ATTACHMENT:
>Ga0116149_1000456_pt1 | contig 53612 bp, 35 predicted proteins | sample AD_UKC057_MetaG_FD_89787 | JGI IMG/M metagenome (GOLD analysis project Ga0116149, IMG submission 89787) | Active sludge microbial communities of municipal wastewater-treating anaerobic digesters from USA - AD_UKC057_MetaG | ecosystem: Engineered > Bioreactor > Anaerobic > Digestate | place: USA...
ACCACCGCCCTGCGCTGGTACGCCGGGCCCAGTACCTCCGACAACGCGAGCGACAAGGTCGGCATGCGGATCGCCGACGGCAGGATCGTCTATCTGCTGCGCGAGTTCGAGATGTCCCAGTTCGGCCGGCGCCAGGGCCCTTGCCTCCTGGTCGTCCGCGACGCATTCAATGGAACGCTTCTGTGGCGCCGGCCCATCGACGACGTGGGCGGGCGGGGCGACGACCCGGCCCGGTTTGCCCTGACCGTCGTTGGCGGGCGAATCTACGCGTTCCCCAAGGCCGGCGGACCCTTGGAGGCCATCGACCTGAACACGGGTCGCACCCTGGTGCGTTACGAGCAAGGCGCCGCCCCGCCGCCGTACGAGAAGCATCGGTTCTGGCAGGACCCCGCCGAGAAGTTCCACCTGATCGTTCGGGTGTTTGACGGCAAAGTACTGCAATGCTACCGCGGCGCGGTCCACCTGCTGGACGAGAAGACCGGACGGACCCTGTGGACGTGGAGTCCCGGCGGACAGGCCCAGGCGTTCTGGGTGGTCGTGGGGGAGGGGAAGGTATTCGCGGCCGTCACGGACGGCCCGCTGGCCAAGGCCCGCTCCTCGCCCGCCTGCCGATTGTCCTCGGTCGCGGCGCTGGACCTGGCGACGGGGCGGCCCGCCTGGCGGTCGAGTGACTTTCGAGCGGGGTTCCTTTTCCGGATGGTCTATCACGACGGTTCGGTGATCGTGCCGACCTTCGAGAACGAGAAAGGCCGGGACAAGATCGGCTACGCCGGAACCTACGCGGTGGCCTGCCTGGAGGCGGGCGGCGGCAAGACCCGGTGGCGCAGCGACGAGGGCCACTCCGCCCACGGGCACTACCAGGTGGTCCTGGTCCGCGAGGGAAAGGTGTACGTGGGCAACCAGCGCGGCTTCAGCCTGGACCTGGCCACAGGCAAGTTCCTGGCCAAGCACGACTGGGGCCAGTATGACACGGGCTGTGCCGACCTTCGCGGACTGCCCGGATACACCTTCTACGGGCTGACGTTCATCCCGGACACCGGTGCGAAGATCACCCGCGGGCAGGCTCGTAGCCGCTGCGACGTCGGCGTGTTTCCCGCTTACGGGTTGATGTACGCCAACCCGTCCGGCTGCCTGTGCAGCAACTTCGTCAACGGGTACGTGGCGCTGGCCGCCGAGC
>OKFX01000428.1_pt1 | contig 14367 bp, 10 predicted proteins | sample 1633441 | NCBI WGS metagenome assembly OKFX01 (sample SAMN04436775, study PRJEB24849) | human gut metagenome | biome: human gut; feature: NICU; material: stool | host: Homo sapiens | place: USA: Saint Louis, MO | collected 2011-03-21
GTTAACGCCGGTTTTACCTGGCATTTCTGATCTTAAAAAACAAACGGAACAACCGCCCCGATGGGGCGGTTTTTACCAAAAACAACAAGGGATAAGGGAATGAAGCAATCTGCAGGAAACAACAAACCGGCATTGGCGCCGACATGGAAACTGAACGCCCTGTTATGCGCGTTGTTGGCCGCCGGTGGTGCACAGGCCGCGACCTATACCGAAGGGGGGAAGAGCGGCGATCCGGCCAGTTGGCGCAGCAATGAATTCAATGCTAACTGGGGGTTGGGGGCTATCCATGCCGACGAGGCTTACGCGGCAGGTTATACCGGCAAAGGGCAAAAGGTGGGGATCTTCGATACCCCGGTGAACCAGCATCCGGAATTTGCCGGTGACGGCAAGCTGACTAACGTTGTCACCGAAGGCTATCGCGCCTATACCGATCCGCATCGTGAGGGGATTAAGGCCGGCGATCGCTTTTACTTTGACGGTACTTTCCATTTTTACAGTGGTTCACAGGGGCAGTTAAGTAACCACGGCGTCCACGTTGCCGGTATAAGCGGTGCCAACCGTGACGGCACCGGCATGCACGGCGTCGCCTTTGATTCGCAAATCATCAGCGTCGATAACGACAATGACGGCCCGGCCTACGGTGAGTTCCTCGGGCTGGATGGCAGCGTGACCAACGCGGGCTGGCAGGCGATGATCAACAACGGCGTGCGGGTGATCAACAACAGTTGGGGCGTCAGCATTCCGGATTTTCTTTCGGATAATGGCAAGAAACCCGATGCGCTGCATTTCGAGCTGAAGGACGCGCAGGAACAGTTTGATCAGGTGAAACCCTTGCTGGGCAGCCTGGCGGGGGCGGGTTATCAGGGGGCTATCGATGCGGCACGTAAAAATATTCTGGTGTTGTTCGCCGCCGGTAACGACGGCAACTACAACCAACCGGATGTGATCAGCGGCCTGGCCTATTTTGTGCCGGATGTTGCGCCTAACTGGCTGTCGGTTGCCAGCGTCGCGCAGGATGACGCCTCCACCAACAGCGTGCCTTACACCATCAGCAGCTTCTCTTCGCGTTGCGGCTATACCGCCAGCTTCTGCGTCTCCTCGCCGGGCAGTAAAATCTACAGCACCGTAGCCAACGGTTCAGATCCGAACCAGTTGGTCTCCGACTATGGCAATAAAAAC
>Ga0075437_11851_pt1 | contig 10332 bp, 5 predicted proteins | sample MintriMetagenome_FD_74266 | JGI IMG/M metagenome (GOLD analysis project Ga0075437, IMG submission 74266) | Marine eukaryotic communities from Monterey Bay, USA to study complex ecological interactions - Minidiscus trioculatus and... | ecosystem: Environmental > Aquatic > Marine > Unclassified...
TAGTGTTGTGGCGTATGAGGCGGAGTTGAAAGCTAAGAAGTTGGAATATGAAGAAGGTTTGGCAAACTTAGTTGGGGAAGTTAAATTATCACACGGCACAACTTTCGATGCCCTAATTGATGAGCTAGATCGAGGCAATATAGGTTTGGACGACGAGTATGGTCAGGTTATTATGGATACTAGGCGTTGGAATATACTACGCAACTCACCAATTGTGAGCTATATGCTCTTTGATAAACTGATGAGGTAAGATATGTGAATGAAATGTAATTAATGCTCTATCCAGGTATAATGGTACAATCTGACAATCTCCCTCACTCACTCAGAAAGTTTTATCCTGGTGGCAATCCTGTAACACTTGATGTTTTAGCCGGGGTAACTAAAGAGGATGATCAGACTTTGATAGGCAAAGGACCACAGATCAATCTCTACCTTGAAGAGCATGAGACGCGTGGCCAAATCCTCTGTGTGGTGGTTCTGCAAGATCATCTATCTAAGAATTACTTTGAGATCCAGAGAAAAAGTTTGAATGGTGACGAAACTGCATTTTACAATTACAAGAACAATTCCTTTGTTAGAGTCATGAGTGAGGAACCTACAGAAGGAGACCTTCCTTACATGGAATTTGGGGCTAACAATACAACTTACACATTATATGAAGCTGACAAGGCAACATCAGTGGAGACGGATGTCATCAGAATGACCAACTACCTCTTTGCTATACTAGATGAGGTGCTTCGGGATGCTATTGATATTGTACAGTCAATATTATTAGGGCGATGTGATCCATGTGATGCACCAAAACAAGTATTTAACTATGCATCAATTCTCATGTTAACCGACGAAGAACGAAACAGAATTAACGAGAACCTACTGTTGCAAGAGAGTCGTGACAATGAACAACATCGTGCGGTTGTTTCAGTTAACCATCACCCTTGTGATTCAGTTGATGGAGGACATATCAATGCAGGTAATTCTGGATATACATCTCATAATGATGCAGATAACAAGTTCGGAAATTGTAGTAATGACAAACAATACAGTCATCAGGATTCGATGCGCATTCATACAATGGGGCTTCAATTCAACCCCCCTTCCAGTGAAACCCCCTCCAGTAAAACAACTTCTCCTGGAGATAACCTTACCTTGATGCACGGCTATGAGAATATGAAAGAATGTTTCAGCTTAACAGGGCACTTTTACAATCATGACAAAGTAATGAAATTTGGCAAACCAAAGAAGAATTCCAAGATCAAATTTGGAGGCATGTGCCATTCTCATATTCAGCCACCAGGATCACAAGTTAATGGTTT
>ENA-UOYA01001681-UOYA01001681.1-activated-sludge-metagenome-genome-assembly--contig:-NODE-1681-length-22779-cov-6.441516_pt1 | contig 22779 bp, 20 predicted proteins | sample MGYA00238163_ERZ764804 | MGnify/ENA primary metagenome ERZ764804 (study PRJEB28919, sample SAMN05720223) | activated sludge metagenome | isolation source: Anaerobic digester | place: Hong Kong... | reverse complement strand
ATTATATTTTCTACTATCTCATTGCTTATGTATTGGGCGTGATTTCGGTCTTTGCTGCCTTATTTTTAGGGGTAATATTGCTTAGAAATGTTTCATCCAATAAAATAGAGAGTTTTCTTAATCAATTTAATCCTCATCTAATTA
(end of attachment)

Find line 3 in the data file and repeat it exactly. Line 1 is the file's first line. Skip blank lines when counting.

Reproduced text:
>OKFX01000428.1_pt1 | contig 14367 bp, 10 predicted proteins | sample 1633441 | NCBI WGS metagenome assembly OKFX01 (sample SAMN04436775, study PRJEB24849) | human gut metagenome | biome: human gut; feature: NICU; material: stool | host: Homo sapiens | place: USA: Saint Louis, MO | collected 2011-03-21